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Dart AOT performance issue #37455

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renatoathaydes opened this issue Jul 6, 2019 · 3 comments

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@renatoathaydes
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commented Jul 6, 2019

  • Dart SDK Version (dart --version)

Dart VM version: 2.4.0 (Unknown timestamp) on "linux_x64"

  • Whether you are using Windows, MacOSX, or Linux (if applicable)

Linux renato 4.4.0-154-generic #181-Ubuntu SMP Tue Jun 25 05:29:03 UTC 2019 x86_64 x86_64 x86_64 GNU/Linux

Sample code

The code I am using to benchmark different Dart compilation modes is a simple brainfuck implementation.

This is the bf program I am using for benchmarking.

When running with dart as a script, I get the following output:

➜  dart-bf git:(master) ✗ time dart bin/dart-bf.dart bf/example.bf
dart bin/dart-bf.dart bf/example.bf   3,21s  user 0,13s system 112% cpu 2,956 total
avg shared (code):         0 KB
avg unshared (data/stack): 0 KB
total (sum):               0 KB
max memory:                144 MB
page faults from disk:     0
other page faults:         39866

With dartaotruntime:

➜  dart-bf git:(master) ✗ dart2aot bin/dart-bf.dart dart-bf.aot
➜  dart-bf git:(master) ✗ time dartaotruntime dart-bf.aot bf/example.bf
dartaotruntime dart-bf.aot bf/example.bf   11,42s  user 0,00s system 99% cpu 11,421 total
avg shared (code):         0 KB
avg unshared (data/stack): 0 KB
total (sum):               0 KB
max memory:                15 MB
page faults from disk:     0
other page faults:         2680

With dart --snapshot-kind=kernel:

➜  dart-bf git:(master) ✗ dart --snapshot=main.snapshot --snapshot-kind=kernel bin/dart-bf.dart
➜  dart-bf git:(master) ✗ time dart main.snapshot bf/example.bf
dart main.snapshot bf/example.bf   2,47s  user 0,04s system 106% cpu 2,348 total
avg shared (code):         0 KB
avg unshared (data/stack): 0 KB
total (sum):               0 KB
max memory:                51 MB
page faults from disk:     0
other page faults:         10598

Summary:

Method Time (secs) Memory (MB)
dart script 3.21 144
dartaotruntime 11.42 15
dart --snapshot-kind=kernel 2.47 51

It seems that dartaotruntime has a performance that's just too far from the alternatives. It might be due to it not having a JIT, as the other options? But still, would be reasonable to make further optimizations to get a more predictable performance, I'd think.

BTW: the snapshot performance is amazing, pretty close to Go and Java!

@mraleph

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commented Jul 8, 2019

Thank you for the detailed bug report and the reproduction.

It is known that depending on the work-load AOT might exhibit worse (sometimes much worse) performance characteristics than JIT.

I did a quick look and I think ultimately there are few reasons why AOT version is slower:

  • TFA fails to infer type of Loop.ops (should be inferred as _GrowableList). (/cc @alexmarkov is this because Program._parseOps is recursive?). As a result we don't really inline anything called on ops, which for example means that the loop below allocates closures and calls forEach dynamically - which makes it considerably more expensive than a normal loop. (JIT would actually inline forEach and eliminate closure allocation).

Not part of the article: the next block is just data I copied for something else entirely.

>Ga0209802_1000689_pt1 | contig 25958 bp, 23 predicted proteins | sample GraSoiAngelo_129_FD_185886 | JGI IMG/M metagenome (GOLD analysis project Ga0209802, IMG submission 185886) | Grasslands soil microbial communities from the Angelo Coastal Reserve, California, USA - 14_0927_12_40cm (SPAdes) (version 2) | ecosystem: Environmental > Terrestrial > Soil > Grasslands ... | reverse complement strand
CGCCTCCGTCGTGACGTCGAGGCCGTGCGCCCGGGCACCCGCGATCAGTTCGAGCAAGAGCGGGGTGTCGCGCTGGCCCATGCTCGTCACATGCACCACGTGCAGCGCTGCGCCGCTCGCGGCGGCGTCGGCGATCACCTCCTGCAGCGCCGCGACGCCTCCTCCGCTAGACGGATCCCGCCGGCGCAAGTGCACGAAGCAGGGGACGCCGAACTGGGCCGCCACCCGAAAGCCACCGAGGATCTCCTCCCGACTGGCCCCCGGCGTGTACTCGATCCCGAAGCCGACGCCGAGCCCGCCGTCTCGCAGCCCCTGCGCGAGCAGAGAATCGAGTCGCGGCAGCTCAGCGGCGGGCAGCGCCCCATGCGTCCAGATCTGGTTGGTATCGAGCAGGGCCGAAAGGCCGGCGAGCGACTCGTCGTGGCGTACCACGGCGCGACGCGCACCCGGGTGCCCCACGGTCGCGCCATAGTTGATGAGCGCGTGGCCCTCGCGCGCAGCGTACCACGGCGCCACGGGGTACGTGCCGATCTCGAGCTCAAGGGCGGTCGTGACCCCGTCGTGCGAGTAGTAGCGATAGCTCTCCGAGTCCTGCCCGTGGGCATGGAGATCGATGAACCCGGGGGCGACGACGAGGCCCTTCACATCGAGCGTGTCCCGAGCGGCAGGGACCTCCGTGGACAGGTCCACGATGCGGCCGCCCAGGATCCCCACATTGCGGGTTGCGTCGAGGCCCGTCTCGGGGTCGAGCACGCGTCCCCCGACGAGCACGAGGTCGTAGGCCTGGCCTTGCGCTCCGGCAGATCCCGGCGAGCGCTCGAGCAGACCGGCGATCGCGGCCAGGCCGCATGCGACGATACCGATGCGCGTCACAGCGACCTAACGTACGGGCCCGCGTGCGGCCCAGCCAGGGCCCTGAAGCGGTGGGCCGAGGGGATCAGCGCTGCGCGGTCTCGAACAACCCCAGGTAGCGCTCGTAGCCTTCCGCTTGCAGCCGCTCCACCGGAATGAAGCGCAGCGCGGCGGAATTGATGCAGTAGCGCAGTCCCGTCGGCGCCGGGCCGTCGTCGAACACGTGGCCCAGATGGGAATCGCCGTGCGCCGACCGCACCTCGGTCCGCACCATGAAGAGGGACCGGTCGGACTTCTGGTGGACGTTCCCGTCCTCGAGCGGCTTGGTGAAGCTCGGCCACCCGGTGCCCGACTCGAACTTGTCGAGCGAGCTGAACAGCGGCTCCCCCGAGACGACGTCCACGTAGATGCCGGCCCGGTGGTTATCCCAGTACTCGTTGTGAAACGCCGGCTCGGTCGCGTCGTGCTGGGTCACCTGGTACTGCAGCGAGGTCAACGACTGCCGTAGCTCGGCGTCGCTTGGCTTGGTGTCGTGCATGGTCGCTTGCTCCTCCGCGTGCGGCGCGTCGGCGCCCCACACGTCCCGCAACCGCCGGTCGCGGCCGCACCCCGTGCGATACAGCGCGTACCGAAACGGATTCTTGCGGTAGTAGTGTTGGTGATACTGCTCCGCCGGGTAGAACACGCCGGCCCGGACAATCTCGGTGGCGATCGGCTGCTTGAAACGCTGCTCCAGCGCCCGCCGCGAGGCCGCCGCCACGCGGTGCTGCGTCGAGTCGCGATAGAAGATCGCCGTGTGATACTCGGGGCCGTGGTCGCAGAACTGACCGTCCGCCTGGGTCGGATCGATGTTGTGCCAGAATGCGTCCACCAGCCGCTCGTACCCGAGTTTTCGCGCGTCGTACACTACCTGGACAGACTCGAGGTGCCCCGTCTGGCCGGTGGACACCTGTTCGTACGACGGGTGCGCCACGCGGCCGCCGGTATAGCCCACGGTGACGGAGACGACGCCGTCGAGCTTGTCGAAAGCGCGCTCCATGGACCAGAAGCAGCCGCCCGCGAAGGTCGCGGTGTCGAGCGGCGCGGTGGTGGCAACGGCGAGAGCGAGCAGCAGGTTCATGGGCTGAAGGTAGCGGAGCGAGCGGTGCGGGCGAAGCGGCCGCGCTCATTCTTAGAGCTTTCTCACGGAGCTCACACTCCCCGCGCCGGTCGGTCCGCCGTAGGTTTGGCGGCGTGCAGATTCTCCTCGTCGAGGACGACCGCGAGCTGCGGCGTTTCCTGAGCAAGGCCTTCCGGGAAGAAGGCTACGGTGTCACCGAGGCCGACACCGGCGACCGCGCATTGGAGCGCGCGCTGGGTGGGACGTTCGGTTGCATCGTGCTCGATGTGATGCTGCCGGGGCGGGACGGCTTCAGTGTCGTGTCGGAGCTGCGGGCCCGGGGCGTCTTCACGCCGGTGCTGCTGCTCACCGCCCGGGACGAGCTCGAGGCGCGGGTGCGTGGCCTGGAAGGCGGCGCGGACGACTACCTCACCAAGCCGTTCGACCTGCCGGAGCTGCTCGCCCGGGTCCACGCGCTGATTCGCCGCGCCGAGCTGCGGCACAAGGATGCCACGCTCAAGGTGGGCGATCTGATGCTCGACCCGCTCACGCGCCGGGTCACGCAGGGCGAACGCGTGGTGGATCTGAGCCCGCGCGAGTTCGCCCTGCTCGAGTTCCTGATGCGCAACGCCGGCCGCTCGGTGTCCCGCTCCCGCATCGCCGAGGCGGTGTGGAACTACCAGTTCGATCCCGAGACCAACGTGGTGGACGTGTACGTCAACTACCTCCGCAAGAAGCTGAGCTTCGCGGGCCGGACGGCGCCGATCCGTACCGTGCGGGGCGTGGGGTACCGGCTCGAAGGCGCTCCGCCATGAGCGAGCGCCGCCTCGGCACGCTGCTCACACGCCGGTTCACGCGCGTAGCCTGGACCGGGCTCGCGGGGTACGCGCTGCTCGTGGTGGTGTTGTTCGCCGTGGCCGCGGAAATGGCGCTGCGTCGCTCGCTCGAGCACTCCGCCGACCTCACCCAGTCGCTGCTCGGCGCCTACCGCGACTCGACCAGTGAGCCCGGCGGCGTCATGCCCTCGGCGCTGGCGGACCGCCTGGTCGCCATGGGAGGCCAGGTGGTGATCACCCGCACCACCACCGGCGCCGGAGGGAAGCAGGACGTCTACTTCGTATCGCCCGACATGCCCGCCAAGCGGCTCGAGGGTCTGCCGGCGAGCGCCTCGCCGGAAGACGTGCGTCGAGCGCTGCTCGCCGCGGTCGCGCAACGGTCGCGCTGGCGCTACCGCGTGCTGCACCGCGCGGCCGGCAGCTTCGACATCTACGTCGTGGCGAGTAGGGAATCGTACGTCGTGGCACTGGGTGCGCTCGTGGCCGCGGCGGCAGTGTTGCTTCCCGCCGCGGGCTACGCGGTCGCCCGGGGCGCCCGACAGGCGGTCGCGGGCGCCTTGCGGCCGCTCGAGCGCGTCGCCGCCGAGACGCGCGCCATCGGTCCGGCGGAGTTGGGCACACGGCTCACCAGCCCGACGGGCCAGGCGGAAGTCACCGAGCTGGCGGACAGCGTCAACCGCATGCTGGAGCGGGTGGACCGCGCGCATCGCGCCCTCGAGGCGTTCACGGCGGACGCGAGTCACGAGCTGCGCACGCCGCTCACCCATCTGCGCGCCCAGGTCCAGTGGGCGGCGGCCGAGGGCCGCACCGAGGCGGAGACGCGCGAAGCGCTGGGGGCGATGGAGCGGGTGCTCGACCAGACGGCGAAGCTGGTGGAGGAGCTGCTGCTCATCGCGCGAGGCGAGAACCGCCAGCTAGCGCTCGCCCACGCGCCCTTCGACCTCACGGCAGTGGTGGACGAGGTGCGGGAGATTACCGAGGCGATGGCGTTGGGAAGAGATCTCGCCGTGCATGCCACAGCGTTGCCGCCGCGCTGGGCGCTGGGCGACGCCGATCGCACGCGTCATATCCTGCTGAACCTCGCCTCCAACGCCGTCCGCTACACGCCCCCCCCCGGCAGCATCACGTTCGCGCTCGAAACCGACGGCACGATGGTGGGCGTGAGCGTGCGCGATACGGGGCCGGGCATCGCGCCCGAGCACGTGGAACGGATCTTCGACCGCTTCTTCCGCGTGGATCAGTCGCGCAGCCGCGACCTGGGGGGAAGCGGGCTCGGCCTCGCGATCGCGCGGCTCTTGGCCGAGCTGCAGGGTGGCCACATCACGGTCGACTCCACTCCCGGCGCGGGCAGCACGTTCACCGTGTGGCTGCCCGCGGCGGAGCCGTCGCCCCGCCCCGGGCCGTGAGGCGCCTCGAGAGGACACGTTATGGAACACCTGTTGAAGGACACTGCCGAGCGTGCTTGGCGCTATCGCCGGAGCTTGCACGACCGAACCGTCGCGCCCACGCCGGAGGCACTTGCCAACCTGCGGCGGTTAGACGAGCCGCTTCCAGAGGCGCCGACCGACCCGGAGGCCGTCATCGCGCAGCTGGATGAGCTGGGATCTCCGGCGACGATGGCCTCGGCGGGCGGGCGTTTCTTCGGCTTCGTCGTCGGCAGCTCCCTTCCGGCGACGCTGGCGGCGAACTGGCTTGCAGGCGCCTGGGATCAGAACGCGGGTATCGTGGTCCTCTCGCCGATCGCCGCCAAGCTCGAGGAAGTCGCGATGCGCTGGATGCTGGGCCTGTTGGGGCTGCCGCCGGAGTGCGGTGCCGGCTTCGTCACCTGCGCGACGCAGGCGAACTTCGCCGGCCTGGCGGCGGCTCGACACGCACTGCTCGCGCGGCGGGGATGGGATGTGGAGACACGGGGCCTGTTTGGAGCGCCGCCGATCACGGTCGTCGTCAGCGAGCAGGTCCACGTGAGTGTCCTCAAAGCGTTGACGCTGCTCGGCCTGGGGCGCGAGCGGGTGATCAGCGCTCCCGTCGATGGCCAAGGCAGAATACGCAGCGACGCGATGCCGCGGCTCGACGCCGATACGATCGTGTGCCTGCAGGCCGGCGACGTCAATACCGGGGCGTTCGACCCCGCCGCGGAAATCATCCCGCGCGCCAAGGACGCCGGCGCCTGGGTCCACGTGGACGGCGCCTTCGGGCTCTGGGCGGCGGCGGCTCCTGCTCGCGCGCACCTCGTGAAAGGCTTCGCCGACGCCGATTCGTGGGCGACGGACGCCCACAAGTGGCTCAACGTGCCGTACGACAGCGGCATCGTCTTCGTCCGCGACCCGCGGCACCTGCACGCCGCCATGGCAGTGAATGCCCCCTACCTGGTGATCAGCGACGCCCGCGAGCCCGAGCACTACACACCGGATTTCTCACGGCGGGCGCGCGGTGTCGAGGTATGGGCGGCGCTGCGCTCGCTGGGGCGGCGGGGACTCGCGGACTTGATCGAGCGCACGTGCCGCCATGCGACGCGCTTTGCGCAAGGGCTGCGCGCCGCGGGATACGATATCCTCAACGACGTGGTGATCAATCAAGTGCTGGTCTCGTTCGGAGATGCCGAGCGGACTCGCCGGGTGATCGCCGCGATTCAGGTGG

@override
  void call(Tape tape) {
    while (tape.current > 0) {
      ops.forEach((op) => op(tape));
    }
  }
  • AOT does not do polymorphic inlining at op.call - meaning that this call becomes a major performance sink compared to JIT which does polymorphic inlining. Realistically I think this can only be addressed if we introduce faster dispatch mechanisms (e.g. virtual / interface dispatch tables) - because doing polymorphic inlining would go against AOT's goal to keep code size under control.

/cc @mkustermann

@mraleph mraleph added the area-vm label Jul 8, 2019

@alexmarkov

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commented Jul 8, 2019

I can confirm that type of Loop.ops is not inferred because Program._parseOps is recursive. In particular, while analyzing Program._parseOps, the result of recursive call into Program._parseOps is approximated using its static type and then it is passed to the constructor of Loop, where it is used to initialize Loop.ops. So the field gets an approximate type. The approximation in case of recursive calls is suboptimal, but it allows us to cut down compilation time.

However, in this particular case result type of Program._parseOps does not depend on the incoming parameters, so it might be possible to use it for recursive calls even without extra iterations of the analysis.

dart-bot pushed a commit that referenced this issue Jul 10, 2019

[vm/aot/tfa] Improve handling of recursive calls in TFA
In general case, TFA approximates results of recursive calls using static
types.

However, if result type of a function does not depend on the flow inside its
body, it cannot change and it can be used in case of recursive calls
instead of a static type.

This improves micro-benchmark from #37455:
Before: 0m11.506s
After: 0m7.324s

Issue: #37455
Change-Id: I967d7add906c8dbd59dbbea1b993e1b4e1733514
Reviewed-on: https://dart-review.googlesource.com/c/sdk/+/108500
Commit-Queue: Alexander Markov <alexmarkov@google.com>
Reviewed-by: Martin Kustermann <kustermann@google.com>
@alexmarkov

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commented Jul 10, 2019

318a482 fixed the first problem mentioned by @mraleph - actual type of Loop.ops is now inferred.
This improves benchmark on Dart AOT from 11.506s to 7.324s on my machine.

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